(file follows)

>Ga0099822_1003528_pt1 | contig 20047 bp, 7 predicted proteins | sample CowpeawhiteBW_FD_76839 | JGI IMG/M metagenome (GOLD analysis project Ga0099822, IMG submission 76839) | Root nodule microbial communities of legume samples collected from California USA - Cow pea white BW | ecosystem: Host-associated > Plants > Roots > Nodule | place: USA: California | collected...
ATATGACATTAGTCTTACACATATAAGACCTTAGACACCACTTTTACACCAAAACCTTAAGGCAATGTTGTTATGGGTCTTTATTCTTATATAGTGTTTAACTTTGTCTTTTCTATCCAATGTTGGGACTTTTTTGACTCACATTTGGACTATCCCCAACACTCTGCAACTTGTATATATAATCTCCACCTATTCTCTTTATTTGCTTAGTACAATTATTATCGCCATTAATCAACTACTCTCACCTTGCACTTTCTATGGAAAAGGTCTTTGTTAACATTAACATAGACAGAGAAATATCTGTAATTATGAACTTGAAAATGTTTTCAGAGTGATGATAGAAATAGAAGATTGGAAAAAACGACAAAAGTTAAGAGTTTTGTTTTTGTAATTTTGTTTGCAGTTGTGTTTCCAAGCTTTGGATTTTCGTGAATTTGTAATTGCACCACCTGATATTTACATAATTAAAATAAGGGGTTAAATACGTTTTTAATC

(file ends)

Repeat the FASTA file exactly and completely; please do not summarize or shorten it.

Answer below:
>Ga0099822_1003528_pt1 | contig 20047 bp, 7 predicted proteins | sample CowpeawhiteBW_FD_76839 | JGI IMG/M metagenome (GOLD analysis project Ga0099822, IMG submission 76839) | Root nodule microbial communities of legume samples collected from California USA - Cow pea white BW | ecosystem: Host-associated > Plants > Roots > Nodule | place: USA: California | collected...
ATATGACATTAGTCTTACACATATAAGACCTTAGACACCACTTTTACACCAAAACCTTAAGGCAATGTTGTTATGGGTCTTTATTCTTATATAGTGTTTAACTTTGTCTTTTCTATCCAATGTTGGGACTTTTTTGACTCACATTTGGACTATCCCCAACACTCTGCAACTTGTATATATAATCTCCACCTATTCTCTTTATTTGCTTAGTACAATTATTATCGCCATTAATCAACTACTCTCACCTTGCACTTTCTATGGAAAAGGTCTTTGTTAACATTAACATAGACAGAGAAATATCTGTAATTATGAACTTGAAAATGTTTTCAGAGTGATGATAGAAATAGAAGATTGGAAAAAACGACAAAAGTTAAGAGTTTTGTTTTTGTAATTTTGTTTGCAGTTGTGTTTCCAAGCTTTGGATTTTCGTGAATTTGTAATTGCACCACCTGATATTTACATAATTAAAATAAGGGGTTAAATACGTTTTTAATC